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Watching as the world vanishes

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    Fw: [fuelcell-energy] ... Watching as the world vanishes Roxana Robinson The Boston Globe MONDAY, JANUARY 2, 2006 It was shameful, everyone agreed afterward,
    Message 1 of 1 , Jan 2, 2006
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      Fw: [fuelcell-energy]
      ---------- Forwarded Message ----------
      Watching as the world vanishes
      Roxana Robinson The Boston Globe
      MONDAY, JANUARY 2, 2006

      It was shameful, everyone agreed afterward, that no one did anything
      at the time. Because people knew it was happening. There were
      reports, early on. People saw things, near where it was happening.
      They knew. Later, they said they hadn't known, really; they hadn't
      understood the scale of it. Maybe this was a place where the curves
      of ignorance, courage and survival instinct intersected, to exclude
      the possibility of action.

      The evidence is still growing, and growing worse, but we're still
      resisting it. When the scientists grew more serious and more
      impassioned about the situation, when they began giving numbers,
      offering proof, asking for action, we decided that we no longer
      believed in science. We distanced ourselves; we hoped we wouldn't be
      affected. The population at risk is not our population, at least not
      right now, so we needn't do anything right now. We might do something

      We trust the government to take care of us, to act responsibly.
      Believing this is easier than taking drastic steps to stop what's
      happening, particularly since this government is very much intent on
      pursuing its present course, which results, as a side effect - though
      the government would not acknowledge this, or even comment on the
      fact that it is taking place - in the complete destruction of the
      affected population. The affected population is one-half of all the
      species presently living on earth.

      Fanaticism is a driving force here, as it often is behind great
      crimes. This is a crime against nature, and this fanaticism is
      economic - the belief that money and profit should outweigh all other
      considerations, including survival of the species. If we maintain our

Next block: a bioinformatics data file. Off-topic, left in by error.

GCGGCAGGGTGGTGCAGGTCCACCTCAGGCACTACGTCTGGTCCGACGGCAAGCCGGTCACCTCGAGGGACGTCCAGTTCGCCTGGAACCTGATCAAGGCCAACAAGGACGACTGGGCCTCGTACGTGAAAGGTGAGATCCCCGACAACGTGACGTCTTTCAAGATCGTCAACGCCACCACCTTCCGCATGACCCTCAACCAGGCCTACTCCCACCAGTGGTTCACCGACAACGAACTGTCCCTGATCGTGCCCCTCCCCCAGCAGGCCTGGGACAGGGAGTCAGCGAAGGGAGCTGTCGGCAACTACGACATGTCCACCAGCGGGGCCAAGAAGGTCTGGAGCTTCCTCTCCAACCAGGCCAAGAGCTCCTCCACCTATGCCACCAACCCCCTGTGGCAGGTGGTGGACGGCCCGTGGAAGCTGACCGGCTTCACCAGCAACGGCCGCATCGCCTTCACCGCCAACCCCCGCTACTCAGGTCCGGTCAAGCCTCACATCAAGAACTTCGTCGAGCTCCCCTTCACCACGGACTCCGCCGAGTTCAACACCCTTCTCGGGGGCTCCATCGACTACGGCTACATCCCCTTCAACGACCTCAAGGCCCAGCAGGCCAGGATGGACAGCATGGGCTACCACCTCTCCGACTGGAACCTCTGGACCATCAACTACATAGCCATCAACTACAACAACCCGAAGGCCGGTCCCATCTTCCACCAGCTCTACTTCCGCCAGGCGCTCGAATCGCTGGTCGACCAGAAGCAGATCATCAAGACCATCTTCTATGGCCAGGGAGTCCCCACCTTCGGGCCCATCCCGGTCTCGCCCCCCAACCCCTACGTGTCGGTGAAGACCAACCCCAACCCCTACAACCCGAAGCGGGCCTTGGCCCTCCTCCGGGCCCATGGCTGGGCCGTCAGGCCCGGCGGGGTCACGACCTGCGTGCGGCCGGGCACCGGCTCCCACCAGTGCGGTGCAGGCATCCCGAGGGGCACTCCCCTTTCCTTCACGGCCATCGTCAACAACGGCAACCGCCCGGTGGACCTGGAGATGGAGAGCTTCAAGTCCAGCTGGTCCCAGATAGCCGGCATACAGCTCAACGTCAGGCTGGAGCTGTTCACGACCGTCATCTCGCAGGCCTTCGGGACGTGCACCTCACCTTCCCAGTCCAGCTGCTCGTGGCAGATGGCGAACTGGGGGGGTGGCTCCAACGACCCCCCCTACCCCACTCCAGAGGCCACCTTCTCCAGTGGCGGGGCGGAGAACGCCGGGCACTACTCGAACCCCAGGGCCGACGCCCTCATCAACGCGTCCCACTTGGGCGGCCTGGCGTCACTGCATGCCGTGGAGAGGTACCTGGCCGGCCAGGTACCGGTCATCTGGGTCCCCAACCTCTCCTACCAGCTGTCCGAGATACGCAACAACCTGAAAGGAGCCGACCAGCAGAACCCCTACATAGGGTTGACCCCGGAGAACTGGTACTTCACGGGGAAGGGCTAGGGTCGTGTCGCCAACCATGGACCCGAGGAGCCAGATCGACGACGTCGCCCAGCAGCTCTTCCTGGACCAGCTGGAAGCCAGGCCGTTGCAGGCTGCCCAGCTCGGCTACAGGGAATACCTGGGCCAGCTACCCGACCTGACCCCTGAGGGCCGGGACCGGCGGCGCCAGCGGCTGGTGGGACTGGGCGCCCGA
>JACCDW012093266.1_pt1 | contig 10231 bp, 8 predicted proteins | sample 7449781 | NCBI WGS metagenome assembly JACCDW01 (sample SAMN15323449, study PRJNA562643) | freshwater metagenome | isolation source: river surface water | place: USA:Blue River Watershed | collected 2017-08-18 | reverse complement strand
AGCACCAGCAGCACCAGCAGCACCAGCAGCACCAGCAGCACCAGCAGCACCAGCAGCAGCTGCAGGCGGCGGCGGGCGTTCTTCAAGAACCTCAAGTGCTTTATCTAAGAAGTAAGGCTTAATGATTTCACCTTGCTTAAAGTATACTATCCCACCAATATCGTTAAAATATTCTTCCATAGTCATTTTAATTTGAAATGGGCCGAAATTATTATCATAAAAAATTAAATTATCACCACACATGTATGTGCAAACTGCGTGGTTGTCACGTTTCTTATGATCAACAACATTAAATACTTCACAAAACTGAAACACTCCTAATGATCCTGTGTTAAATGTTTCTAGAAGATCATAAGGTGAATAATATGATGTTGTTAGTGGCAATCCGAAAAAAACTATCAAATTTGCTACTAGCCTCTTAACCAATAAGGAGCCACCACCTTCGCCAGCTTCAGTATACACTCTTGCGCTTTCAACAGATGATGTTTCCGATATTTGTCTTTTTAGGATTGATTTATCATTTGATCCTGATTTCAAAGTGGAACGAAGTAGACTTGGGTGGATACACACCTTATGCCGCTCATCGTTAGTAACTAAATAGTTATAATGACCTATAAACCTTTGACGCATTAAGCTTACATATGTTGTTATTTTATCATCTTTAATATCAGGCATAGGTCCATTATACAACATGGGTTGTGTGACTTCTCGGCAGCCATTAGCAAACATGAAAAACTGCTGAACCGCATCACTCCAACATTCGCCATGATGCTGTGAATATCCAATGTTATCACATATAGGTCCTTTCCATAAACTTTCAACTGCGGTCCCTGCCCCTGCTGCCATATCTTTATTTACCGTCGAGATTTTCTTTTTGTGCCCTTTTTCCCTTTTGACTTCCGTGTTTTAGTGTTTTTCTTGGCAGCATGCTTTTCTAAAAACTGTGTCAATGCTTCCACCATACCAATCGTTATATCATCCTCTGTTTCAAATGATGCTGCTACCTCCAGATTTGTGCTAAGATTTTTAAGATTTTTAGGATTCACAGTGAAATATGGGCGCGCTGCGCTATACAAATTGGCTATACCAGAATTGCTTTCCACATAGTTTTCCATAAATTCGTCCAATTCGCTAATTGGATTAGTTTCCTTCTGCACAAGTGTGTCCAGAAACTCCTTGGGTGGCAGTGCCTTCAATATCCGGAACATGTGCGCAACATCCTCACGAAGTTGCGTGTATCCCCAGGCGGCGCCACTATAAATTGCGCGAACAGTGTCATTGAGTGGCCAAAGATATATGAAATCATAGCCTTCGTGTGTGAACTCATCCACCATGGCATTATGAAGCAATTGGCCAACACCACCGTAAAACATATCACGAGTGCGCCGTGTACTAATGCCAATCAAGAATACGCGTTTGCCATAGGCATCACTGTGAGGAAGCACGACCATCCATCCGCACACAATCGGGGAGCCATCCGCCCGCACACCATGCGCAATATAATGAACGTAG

current rates of consumption and environmental strategies, by the end
      of this century, one-half of the species now alive on earth may be

      We're presiding over the greatest extermination of living species
      since the end of the dinosaurs. We're eliminating habitat, reliable
      climate, fresh water, clean air and nourishment. We're imposing
      intolerable living conditions on thousands of species. The current
      rate of extinctions is thought to be at least 1,000 times higher than
      the natural level. Right now, one-quarter of all mammals are
      endangered with extinction; one-third of all species, animal and
      vegetable, may be gone by 2050.

      It may not be evident to us, as we sit in our cubicles, at our
      laptops, but we need these other species. We need the Northern
      lapwing, the Scottish crossbill, the king protea (South Africa's
      national flower), the albacore tuna, Boyd's forest dragon (an
      Australian lizard) - all of which are in dire straits. We're
      connected to everything. All living species perform functions
      valuable to the ecosystem, to the planet, and to the people who live
      on it. But species everywhere are being systematically deprived of
      the possibility of life.

      Cutting fossil fuels and reducing greenhouse gases would save many
      species from vanishing, but we're not committing ourselves to that
      strategy. The Convention on Biological Diversity was ratified by 182
      countries; the United States - largest producer of greenhouse gases -
      is the only industrial country that refused. America didn't want to
      be subject to any regulation over its destruction of the air, the
      water, the habitat and the voiceless inhabitants of the earth.

      Others agree. Many developing countries wanted nothing in the treaty
      that might limit their freedom to exploit - and destroy - their
      natural resources. So the treaty is neither very powerful or
      effective, since almost everyone involved places short-term economic
      goals ahead of the long-term health of the planet. Similar issues
      affect the Kyoto Protocol. It seems we're all in this together, this
      destruction of species. This is an international effort.

      Do we not think we need a healthy planet? Do we think that the
      animals dying around us means nothing? That this wholesale
      destruction won't affect us?

      The use of fossil fuels, and the resulting climate change, is
      wreaking havoc everywhere. Erratic, destructive weather takes its
      toll on agriculture, construction, transportation and communication,
      as well as wildlife. Do we still think we don't belong to the
      affected population? What if the group we're destroying turns out to
      include our own?

      What will we say to our children, and their children, when they learn
      about the beautiful, rich and varied life on earth that we were
      privileged to know?

      (Roxana Robinson's most recent novel is ''A Perfect Stranger.'' This
      article first appeared in The Boston Globe.)




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